Glycerophospholipids are known to be hydrolyzed in the intestinal lumen into free fatty acids and lysophospholipids that are then absorbed by the intestinal epithelial cells. A monolayer of enterocyte-differentiated Caco-2 cell is often used to assess the intestinal bioavailability of nutrients. In this study, we examined how differentiated Caco-2 cells process lysoglycerolipids such as lysophosphatidylcholine (LPC). Our findings were twofold. (1) Caco-2 cells secreted both a lysophospholipase A-like enzyme and a glycerophosphocholine-phosphodiesterase enzyme into the apical, but not basolateral, lumen, suggesting that food-derived LPC is converted to a free fatty acid, sn-glycerol-3-phosphate, and choline through two sequential enzymatic reactions in humans. The release of the latter enzyme was differentiation-dependent. (2) Fatty acid-releasing activities toward exogenous fluorescent LPC, lysophosphatidic acid and monoacylglycerol were shown to be higher on the apical membranes of Caco-2 cells than on the basolateral membranes. These results suggest that human intestinal epithelial cells metabolize lysoglycerolipids by two distinct mechanisms involving secreted or apical-selective expression of metabolic enzymes.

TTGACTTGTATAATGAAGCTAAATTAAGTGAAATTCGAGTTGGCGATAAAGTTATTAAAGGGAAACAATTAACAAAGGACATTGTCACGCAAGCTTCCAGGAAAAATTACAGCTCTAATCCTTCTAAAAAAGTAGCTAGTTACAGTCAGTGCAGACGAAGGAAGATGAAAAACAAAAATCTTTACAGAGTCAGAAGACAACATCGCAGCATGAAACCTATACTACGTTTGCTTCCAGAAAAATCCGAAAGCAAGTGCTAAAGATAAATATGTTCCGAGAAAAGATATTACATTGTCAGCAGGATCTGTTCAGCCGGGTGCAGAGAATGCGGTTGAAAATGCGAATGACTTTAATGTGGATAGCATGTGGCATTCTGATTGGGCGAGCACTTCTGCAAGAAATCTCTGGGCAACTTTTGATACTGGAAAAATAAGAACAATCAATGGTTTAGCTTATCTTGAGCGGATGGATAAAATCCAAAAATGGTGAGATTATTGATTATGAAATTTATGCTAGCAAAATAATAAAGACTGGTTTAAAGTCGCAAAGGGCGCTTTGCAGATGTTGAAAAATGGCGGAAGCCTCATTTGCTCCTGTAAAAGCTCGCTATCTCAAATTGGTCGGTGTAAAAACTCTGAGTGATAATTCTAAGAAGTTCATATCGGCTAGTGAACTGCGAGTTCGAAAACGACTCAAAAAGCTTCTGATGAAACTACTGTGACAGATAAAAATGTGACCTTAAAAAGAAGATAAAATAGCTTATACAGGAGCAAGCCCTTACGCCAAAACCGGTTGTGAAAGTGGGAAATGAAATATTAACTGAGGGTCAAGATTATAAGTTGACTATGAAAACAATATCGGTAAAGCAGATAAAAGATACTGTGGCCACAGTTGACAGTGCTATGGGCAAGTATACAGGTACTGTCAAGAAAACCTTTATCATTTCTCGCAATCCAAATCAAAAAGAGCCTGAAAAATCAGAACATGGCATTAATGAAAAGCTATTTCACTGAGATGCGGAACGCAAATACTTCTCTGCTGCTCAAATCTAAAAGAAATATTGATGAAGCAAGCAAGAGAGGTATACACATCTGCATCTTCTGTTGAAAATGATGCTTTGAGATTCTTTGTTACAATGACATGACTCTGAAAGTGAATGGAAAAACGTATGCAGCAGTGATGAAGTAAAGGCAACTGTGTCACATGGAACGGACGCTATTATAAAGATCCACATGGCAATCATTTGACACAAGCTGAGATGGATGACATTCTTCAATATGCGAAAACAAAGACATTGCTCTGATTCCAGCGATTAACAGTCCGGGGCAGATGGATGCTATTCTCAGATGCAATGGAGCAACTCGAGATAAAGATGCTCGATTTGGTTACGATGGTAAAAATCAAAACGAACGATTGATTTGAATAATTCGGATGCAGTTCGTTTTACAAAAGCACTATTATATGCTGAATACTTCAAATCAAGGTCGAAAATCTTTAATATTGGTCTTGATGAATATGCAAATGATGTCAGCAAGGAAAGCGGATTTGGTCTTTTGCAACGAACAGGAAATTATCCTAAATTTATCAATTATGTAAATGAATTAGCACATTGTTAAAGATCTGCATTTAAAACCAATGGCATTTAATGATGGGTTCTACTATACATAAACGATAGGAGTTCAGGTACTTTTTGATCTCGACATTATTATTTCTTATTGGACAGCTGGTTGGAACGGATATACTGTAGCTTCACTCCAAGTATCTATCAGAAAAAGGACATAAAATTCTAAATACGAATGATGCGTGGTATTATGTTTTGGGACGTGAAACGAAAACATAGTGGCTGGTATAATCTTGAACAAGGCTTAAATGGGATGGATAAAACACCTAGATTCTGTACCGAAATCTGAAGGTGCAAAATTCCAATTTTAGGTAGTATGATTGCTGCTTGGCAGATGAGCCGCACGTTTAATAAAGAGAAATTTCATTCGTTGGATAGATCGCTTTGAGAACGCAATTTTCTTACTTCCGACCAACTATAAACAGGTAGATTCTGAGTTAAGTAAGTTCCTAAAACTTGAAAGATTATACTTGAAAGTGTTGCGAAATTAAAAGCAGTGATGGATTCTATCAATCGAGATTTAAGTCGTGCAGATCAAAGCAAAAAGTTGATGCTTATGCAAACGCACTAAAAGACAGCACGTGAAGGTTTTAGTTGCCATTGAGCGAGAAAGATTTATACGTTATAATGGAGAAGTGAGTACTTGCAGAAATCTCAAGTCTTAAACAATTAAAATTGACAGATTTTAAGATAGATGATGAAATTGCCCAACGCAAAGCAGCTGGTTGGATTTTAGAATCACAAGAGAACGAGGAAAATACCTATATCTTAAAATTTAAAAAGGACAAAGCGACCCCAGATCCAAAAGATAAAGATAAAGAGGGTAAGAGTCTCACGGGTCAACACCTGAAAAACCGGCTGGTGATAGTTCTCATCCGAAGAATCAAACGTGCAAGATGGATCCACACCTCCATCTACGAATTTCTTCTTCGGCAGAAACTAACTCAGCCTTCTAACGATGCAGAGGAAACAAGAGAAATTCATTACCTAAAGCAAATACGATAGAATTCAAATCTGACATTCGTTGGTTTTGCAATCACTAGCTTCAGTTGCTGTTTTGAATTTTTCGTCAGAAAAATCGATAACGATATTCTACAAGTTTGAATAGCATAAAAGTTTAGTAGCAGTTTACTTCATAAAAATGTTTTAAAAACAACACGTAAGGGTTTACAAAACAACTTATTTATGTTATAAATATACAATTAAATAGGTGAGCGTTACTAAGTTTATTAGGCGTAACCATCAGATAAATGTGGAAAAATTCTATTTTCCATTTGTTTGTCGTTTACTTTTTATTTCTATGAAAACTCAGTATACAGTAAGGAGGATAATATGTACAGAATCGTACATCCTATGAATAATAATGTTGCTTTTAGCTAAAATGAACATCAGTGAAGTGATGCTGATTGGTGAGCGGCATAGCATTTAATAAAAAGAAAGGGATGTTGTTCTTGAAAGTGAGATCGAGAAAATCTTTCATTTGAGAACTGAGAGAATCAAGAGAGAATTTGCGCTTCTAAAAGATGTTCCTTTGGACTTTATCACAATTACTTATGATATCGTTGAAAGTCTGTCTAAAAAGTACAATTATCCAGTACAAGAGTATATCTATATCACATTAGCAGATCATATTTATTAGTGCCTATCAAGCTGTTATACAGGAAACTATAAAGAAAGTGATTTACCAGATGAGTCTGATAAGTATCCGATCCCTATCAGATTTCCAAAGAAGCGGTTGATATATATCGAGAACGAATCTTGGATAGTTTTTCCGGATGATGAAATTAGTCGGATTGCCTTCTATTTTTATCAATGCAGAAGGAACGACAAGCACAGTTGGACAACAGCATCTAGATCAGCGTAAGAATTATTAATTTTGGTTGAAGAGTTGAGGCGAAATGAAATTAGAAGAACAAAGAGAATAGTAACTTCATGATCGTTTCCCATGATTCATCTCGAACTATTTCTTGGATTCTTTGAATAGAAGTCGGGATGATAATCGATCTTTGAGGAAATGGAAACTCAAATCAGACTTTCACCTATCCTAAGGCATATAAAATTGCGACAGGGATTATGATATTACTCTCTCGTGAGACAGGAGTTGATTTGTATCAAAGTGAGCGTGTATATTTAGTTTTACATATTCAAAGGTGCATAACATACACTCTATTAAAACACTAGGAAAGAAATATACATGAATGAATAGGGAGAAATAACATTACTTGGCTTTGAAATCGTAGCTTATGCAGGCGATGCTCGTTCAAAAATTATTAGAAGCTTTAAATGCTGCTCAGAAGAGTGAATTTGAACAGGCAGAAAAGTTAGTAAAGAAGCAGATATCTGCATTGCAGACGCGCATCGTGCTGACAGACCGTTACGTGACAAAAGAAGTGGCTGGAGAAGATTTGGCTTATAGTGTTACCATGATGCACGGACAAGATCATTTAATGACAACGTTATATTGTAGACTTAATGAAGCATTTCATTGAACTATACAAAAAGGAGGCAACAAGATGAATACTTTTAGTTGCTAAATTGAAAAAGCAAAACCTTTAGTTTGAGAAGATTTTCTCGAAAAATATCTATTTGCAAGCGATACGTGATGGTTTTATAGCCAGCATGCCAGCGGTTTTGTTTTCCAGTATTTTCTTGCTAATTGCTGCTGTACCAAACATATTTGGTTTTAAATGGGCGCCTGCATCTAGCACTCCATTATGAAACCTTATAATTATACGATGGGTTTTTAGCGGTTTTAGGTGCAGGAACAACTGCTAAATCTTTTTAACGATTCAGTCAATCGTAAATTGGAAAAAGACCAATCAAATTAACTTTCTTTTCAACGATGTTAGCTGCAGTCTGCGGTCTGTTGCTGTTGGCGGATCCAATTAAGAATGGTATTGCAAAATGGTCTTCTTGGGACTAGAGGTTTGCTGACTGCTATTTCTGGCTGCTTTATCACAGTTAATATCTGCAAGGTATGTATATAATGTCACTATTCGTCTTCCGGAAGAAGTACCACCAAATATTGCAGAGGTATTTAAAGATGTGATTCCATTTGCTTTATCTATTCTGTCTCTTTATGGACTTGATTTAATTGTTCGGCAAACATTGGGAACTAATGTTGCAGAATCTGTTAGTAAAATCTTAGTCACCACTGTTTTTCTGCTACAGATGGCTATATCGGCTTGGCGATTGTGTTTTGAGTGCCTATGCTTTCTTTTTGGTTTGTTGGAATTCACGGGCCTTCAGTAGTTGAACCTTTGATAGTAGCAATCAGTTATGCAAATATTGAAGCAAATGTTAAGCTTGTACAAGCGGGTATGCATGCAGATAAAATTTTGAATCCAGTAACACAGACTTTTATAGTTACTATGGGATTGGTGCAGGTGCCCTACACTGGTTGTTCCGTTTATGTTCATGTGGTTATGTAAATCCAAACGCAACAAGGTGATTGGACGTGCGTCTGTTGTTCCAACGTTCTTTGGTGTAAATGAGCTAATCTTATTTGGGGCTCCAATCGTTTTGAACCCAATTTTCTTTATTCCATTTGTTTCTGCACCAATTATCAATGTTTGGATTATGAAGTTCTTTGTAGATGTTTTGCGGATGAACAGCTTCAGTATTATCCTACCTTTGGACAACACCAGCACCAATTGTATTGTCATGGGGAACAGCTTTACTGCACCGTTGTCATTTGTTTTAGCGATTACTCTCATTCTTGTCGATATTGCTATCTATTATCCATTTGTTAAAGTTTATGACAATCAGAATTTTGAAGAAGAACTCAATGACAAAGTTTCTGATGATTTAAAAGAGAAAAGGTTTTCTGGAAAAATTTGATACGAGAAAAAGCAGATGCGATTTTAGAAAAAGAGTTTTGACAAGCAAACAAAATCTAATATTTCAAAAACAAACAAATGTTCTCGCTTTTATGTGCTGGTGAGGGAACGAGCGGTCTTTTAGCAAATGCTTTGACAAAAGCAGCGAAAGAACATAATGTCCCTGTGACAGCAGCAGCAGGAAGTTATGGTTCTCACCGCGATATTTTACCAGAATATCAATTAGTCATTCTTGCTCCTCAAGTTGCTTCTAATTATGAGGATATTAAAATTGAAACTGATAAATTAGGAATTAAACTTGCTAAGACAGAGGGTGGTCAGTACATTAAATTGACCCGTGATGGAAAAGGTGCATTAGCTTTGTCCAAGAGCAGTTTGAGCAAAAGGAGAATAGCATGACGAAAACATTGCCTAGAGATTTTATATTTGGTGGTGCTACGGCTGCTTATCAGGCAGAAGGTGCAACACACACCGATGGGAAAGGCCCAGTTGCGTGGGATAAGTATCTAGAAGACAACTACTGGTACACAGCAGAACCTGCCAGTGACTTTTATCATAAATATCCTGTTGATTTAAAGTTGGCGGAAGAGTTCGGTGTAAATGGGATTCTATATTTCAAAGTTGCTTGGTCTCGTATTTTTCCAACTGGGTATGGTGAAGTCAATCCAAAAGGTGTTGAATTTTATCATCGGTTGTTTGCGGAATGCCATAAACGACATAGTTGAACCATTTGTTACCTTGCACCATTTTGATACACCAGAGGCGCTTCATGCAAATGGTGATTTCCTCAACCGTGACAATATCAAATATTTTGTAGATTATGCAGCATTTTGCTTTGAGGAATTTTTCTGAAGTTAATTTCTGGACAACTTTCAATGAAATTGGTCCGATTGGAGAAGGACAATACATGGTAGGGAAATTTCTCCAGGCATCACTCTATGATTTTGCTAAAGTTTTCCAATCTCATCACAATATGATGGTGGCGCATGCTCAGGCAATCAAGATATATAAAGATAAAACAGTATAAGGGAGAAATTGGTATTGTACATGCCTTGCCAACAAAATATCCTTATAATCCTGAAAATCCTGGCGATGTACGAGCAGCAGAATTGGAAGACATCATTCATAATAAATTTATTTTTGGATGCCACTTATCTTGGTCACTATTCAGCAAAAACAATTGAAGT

Abnormal production of lysophosphatidic acid (LPA), an important lysophospholipid mediator, in the kidney was examined to participate in the pathogenesis of renal fibrosis in rats. The secretory lysophospholipase D activity of autotoxin was considered as a possible pathway for extracellular production of LPA in the pathological renal fluids.
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